This magnificent piece of detective work has to be more of a coincidence doesn’t it?  Less of a coincidence than Victoria happening to be the star of this blog's title bar in Christmas week anyway.  Let’s add that to the list of things to speculate about later.

All of which ignores Jenna-Louise’s compelling performance demonstrating that Asylum of the Daleks wasn’t a fluke and that Andy Pryor and the production team have chosen another fabulous actress for the Doctor’s companion, on this occasion with the range to articulate multiple accents. Like Karen Gillan before her, there also some automatic chemistry with Matt, who genuinely seems energised by her. There are also few actresses with the guile to convincingly jump about outside an invisible spaceship shouting the owner’s name, at least not since Catherine Hicks in Star Trek IV: The Voyage Home.

As she fell from the TARDIS, I gasped, both because I was watching a character who in the slender screen time I’d grown to adore unexpectedly dying at what’s supposed to be the most exciting moment for a companion, but also because of the audacity of it, especially on Christmas Day. It’s not quite Suzie being shot through the head in Torchwood’s Everything Changes especially with the ensuing throw forward, but it’s a rare occasion when an “emotional” death is wrapped up in an intellectual conundrum and that is different for Christmas Day, to have a piece of television which challenges the viewer in that way.

The Doctor.

Almost every Christmas special has consisted of the Doctor brooding about something, usually it’s a companion, once it was his own mortality and it’s a trope that something will force him to snap out of it, rekindle his sense of adventure. The idea of the Doctor not becoming involved is an anathema, so it’s little surprise that he does eventually don the bowtie and step up. We don’t know how long it is since the last episode in his lifetime. Could be decades. Could be a century. He mentions being over a thousand years old, but again, it’s entirely possibly he’s been moping around for decades.

Matt’s very good at moping, just as he is everything else. But what’s surprising is just how much more mature he seems. I accidentally stumbled on my copy of Party Animals the other day and the photo on the back looks almost like a different actor. Like every Doctor before him, he’s physically aged into the role. Not as significantly as Tom, not yet, but when he stopped to look in the mirror at one point, I thought it would be the character acknowledging the passage of time (it was the bowtie). Not that his line readings have changed much. Writers will probably never know if their dialogue will be shouted or whispered, though his choices are usually just right.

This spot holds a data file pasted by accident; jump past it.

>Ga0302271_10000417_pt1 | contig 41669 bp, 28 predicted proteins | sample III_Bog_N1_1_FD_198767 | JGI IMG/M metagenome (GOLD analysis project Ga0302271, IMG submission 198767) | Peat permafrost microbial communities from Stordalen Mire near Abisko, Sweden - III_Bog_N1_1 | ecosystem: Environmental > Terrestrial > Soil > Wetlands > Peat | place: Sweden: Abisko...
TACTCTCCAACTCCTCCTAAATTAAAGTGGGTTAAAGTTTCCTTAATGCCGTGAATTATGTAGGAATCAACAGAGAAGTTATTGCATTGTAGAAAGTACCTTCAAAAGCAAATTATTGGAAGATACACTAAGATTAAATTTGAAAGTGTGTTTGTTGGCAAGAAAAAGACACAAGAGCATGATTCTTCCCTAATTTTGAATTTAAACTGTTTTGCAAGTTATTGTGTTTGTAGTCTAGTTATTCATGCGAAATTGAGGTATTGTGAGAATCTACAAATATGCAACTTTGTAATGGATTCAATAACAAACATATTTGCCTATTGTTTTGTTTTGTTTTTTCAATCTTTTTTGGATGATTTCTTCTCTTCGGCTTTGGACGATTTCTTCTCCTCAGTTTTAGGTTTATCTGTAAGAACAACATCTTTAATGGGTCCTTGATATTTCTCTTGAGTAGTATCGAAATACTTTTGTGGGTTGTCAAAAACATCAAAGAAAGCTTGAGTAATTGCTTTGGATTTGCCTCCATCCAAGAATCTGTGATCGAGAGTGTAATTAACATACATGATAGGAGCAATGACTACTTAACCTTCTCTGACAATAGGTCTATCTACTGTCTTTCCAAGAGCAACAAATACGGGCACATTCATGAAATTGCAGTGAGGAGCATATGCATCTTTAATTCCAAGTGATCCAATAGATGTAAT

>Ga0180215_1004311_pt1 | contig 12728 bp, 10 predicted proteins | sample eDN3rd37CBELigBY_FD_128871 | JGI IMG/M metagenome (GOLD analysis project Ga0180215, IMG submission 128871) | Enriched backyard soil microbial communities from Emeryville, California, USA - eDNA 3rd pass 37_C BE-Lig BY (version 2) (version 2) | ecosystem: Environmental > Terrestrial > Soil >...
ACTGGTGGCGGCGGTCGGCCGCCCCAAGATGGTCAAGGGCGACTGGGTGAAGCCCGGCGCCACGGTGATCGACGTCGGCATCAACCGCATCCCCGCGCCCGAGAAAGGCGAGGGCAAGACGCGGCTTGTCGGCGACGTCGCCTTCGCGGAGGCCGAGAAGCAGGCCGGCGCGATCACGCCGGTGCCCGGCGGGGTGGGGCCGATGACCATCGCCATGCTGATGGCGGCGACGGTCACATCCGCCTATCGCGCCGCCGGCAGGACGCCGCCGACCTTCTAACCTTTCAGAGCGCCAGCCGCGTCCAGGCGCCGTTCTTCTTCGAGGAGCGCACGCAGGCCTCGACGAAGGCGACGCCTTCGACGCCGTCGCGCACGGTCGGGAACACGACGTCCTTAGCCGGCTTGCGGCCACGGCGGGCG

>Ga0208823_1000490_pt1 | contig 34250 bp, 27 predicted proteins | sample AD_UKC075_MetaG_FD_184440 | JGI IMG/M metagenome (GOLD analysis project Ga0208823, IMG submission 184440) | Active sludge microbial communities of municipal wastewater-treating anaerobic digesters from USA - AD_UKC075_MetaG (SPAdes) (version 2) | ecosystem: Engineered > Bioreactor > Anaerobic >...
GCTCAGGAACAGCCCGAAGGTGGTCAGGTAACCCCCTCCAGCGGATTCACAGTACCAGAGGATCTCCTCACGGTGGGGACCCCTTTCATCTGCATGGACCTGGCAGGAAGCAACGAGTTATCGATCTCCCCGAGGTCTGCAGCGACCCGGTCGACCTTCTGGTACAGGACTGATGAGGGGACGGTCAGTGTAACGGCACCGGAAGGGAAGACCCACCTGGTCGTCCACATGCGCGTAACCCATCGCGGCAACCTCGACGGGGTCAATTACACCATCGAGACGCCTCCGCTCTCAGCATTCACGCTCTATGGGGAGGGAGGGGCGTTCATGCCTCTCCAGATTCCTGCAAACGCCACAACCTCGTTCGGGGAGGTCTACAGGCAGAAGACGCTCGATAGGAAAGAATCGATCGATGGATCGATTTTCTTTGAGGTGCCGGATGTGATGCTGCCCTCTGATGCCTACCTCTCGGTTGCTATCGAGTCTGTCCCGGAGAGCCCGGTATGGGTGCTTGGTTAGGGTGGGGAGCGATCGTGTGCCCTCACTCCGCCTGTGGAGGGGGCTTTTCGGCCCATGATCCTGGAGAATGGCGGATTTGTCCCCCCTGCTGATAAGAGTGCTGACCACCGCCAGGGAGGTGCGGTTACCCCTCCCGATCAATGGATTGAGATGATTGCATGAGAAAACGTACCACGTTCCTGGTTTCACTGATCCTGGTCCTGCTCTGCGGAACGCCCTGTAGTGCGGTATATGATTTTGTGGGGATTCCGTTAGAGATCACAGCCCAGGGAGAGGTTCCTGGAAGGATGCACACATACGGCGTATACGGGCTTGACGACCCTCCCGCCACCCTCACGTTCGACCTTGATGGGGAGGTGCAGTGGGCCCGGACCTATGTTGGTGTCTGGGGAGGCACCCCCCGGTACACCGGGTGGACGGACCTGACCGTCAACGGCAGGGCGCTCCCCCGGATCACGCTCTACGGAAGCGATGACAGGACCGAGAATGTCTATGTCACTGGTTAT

Old Friends.

“I am the lizard woman from the dawn of time - and this is my wife.” Aaah, Vastra and Jenny, you do spoil us. As everyone else has said, it’s ironic that on the day the Archibishop of Canterbury condemned gay marriage in the one address each year when people are listening and you’d think he’d instead be promoting peace and goodwill to all men and women, the BBC’s flagship family tv drama doesn’t just endorse it, but to such a degree that it’s interspecies. Oh bless you Steven for providing this antidote however inadvertent. This is why Doctor Who, like Shakespeare, is the closest thing I have to a religion.

Nevertheless, Moffat utilises the “keep them greedy” approach to their return, putting them central enough in the action that they’re able to pick up the curiosity slack early in the episode when the Doctor doesn’t give a toss, but again not so much that we learn all of their tricks.  We still want that spin-off damn it.  Aguably it’s Strax who has all of the best lines, having lost a few IQ points since he died leading to a Tribbianite understanding of life, albeit without the interest in women (unless he’s revealed to have a secret crush on Jenny and wouldn’t that be a complicated love triangle) (what else is the probic vent for?), and strange obliviousness to the Doctor’s racism.  Yes it is.  Isn't it?

Since it’s implied that Vastra is the inspiration for Sherlock Holmes, let’s ruminate briefly on the great detective’s status in the Whoniverse. A glance at the latest edition of Ahistory indicates that as far as spin-off fiction is concerned, from Andy Lane’s All Consuming Fire onwards, Holmes is a full blooded character within this fictional universe and has been embraced to such an extent that it’s possible to conjecture that all of Conan Doyle’s stories, like Nigel Kneale's, are retrospectively canonical. Lane’s book suggests the author is fictionalising the exploits of real people, which isn’t contradicted by The Snowmen. Thank goodness.

New titles, new music, new TARDIS interior.

The murky time vortex has been replaced by a Contact-like drift through the cosmos which vaguely references all of the previous title sequences and Matt Smith’s face peering out of a nebula which vaguely references the cover of the Eighth Doctor novel The Slow Empire. The new Dominic Glynn hewed version of the title music reintegrates some of the alieness of Delia Derbyshire’s original arrangement, though frankly going into the 50th year what we’d really want is Delia Derbyshire’s original arrangement which if you’re paying attention hasn’t aged and continues to resonate in and influence electronic compositions.